“Creation is actually a big mystery.”
Photo by tr1307.
There’s a lot of good sense in this story from The Globe and Mail about the creationism debate in France.
“[Evolution is] often taught in a simplistic way,” [Hervé Le Guyader, a University of Paris biology professor] said. “We have to give [teachers] the philosophical arguments they need to respond.”
Paleontologist Marc Godinot said creationists and their critics draw overblown conclusions from a theory that explains how life developed but not how it was created. The ultimate origin of life is not a question science can answer, he said.
Creationists reject evolution because some scientists say the role of chance in it proves that life has no final meaning.
“We have to decode this, but that’s a job for philosophers and theologians,” Mr. Godinot said. “Creation is actually a big mystery.”
Jacques Arnould, a Catholic priest who works at France’s National Centre for Space Research, said Christians in Europe should not look down with bemusement at creationists abroad.
“They are believers, as we are,” the Dominican theologian told the meeting of about 100 – mostly Catholic scientists but with a few Muslims as well. “There are Christian, Muslim and Jewish approaches that we have to respect.”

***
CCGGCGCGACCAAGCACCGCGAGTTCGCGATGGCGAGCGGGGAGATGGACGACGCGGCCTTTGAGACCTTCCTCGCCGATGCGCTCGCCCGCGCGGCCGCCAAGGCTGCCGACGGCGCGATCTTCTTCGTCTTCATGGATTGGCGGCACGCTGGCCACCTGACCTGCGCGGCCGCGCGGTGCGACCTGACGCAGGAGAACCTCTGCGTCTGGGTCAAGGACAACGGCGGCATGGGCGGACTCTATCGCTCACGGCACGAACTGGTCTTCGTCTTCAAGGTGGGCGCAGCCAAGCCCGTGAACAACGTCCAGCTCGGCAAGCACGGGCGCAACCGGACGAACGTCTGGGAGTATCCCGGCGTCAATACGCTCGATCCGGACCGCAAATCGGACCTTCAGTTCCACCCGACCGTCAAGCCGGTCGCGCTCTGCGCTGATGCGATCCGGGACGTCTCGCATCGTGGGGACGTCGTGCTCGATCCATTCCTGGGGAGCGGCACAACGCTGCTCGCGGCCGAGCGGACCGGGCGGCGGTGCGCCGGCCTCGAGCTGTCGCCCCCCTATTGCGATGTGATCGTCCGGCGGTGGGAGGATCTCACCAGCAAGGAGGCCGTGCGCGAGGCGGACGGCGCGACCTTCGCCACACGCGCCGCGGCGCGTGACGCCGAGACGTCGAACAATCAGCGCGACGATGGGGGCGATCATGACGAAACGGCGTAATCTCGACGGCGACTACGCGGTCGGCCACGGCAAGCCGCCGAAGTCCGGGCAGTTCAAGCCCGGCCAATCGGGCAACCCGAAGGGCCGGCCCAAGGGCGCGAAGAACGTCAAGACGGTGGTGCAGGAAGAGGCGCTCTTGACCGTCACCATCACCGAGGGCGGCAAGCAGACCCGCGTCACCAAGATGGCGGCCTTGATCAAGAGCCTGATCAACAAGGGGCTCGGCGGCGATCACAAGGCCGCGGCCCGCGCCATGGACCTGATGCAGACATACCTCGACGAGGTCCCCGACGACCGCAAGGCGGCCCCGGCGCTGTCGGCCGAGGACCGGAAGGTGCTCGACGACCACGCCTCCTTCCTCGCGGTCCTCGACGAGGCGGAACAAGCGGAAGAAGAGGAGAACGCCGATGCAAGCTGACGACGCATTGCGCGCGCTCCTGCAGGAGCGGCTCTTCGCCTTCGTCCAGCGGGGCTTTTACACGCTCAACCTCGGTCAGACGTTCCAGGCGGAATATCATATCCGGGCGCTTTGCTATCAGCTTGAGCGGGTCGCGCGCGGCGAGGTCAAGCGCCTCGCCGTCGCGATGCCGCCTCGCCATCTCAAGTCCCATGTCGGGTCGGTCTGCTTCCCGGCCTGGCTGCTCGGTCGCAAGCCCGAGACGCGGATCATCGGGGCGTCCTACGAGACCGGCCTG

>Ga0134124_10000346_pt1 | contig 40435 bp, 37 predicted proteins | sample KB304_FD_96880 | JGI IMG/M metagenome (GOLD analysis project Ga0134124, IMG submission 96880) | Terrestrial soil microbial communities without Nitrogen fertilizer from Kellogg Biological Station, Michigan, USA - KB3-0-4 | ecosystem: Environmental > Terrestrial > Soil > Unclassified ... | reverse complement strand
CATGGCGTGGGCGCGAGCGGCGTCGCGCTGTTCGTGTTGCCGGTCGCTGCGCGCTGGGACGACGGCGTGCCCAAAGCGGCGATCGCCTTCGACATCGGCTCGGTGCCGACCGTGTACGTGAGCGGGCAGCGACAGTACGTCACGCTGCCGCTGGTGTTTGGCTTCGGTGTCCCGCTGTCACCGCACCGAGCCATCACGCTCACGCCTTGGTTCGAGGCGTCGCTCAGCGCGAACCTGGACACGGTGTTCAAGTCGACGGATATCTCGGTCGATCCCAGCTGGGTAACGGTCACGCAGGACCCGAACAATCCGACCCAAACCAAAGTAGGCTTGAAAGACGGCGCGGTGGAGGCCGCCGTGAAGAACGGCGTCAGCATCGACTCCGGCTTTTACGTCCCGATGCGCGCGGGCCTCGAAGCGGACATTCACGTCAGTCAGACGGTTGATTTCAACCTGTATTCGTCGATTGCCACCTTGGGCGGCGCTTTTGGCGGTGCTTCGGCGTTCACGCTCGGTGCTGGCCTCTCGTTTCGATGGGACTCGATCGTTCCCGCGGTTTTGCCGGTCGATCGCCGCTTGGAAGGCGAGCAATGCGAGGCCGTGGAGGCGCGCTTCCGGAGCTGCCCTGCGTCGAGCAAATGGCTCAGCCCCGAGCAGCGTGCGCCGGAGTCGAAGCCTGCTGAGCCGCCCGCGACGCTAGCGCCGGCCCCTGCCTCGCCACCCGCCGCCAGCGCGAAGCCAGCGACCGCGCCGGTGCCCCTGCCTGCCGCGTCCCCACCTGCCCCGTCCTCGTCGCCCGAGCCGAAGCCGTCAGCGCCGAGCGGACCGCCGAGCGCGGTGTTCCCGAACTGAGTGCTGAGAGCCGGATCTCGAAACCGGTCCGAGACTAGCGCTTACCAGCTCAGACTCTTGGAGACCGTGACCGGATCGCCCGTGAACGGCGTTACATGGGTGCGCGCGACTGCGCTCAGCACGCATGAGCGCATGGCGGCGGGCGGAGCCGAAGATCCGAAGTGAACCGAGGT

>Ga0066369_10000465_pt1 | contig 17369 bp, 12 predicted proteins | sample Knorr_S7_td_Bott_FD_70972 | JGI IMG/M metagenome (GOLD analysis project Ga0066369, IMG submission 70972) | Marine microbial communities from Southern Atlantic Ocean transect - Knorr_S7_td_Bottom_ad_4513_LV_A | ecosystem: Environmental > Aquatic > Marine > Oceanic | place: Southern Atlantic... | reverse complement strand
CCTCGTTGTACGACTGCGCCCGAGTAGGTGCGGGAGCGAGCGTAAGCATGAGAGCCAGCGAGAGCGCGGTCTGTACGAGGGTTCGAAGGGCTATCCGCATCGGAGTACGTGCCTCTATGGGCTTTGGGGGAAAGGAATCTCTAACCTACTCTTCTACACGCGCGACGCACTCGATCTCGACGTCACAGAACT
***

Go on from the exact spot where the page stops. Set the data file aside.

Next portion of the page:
Father Arnould said the question of life’s purpose arises naturally in biology class but science cannot answer it. Instead of offering simple creationism, he said, theologians should develop views that respect modern science and faith in a divine purpose.
He said Catholic thinkers should update “natural theology,” the teachings of Saint Thomas Aquinas (1225-1274) that married philosophy and science in a view that dominated European thought until the 18th-century Enlightenment divorced the two fields.
“Natural theology was based on the knowledge of the time,” he said. “That knowledge keeps changing, so natural theology has to change too.”